African American farmer's legal battle to save his family farm is focus of 'Catfish Dream'
Ed Scott was the first-ever nonwhite owner and operator of a catfish plant in the nation. The former sharecropper-turned-landowner was part of a class action lawsuit that resulted in one of the largest civil rights settlements in U.S. history. With the settlement of Pigford v. Glickman in 1999, almost $1 billion has been issued to more than 13,000 African American farmers to date.
In 2010, the second half of the case was settled for another $1.2 billion in Pigford II. Scott’s legal battle and personal history inspired Julian Rankin, director of the Walter Anderson Museum of Art, to write Catfish Dream: Ed Scott’s Fight for his Family Farm and Racial Justice in the Mississippi Delta. Rankin has also been a go-to photographer for the ABA Journal when the magazine has needed shots of legal coverage in the Mississippi Delta.
In this episode of the Modern Law Library podcast, Rankin speaks with his cousin, ABA Journal Design Director Brenan Sharp, about how Rankin came to meet Scott; how his background in visual arts informs his writing; and what Scott’s story shows us about the struggle for racial and economic justice in the Mississippi Delta.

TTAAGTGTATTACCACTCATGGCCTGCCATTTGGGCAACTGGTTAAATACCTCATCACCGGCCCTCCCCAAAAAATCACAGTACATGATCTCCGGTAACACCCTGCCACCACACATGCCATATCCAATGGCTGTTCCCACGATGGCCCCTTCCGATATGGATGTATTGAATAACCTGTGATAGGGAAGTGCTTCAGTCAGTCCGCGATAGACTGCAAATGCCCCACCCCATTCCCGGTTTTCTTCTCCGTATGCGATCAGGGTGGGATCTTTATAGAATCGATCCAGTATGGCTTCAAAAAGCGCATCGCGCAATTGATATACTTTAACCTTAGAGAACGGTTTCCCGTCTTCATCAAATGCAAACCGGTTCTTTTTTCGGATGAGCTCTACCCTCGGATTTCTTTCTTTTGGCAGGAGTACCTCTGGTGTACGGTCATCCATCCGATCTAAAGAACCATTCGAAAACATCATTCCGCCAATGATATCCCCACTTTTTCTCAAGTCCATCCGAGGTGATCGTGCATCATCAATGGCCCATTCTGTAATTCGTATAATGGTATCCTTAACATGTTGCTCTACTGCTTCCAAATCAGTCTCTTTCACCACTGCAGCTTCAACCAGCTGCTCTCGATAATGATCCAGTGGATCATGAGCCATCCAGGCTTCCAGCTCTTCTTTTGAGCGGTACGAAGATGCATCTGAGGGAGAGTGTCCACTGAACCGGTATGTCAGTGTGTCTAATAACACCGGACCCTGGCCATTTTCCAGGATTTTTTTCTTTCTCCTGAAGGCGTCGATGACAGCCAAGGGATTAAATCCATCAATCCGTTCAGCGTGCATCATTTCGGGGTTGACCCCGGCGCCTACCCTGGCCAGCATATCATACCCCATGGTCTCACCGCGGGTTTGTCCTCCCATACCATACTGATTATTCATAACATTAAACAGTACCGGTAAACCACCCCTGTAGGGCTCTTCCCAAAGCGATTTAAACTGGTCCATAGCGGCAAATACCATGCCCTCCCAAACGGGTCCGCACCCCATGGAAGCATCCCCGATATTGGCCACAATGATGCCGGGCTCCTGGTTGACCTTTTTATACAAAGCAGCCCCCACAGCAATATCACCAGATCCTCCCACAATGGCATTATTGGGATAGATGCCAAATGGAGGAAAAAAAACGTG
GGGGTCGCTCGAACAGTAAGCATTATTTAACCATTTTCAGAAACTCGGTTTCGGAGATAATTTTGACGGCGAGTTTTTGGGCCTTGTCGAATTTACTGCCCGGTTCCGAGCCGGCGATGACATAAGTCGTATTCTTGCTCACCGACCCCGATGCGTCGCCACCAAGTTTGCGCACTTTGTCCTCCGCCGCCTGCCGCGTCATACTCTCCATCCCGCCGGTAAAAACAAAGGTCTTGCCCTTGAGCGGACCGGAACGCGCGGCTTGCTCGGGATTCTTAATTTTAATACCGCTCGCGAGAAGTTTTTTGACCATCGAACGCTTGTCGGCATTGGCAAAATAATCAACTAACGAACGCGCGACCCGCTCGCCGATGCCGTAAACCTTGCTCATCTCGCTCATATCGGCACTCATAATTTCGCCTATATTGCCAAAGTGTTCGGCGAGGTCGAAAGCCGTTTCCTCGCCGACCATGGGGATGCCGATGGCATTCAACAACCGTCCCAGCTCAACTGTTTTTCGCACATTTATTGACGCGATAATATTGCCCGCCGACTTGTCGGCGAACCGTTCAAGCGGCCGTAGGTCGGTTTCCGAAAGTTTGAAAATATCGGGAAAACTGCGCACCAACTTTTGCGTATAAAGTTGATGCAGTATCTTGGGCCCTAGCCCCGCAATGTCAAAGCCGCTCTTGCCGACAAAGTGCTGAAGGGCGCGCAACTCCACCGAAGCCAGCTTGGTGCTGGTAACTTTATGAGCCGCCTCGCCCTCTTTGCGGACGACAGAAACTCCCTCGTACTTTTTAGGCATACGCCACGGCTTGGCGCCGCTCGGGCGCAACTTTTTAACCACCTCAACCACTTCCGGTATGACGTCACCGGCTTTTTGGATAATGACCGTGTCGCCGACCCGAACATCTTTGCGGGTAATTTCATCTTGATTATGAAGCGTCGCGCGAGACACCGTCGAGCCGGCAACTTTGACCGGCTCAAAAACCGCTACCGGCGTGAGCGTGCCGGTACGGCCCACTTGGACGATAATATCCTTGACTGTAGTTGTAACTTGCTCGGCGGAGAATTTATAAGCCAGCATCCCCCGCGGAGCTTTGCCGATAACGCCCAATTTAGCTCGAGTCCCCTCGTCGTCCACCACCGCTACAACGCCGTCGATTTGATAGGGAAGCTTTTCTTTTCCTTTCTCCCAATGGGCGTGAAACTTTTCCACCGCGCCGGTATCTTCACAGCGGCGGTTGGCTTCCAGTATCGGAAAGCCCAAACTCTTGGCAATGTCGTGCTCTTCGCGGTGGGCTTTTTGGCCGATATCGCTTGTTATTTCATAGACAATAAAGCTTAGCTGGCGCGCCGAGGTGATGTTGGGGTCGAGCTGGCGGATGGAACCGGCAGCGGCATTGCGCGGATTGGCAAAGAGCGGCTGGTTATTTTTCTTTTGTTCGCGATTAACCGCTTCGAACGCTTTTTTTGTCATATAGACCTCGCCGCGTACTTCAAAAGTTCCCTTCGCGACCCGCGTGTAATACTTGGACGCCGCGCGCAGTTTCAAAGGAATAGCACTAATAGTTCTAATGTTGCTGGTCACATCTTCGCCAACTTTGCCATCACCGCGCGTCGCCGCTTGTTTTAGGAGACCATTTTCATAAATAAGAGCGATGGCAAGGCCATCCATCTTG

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In This Podcast:
Julian Rankin is the director of the Walter Anderson Museum of Art. He is a James Beard Foundation Book Award nominee and the recipient of the 2019 nonfiction award from the Mississippi Institute of Arts and Letters. He is also a freelance photographer for the ABA Journal. He is the author of Catfish Dream: Ed Scott’s Fight for his Family Farm and Racial Justice in the Mississippi Delta.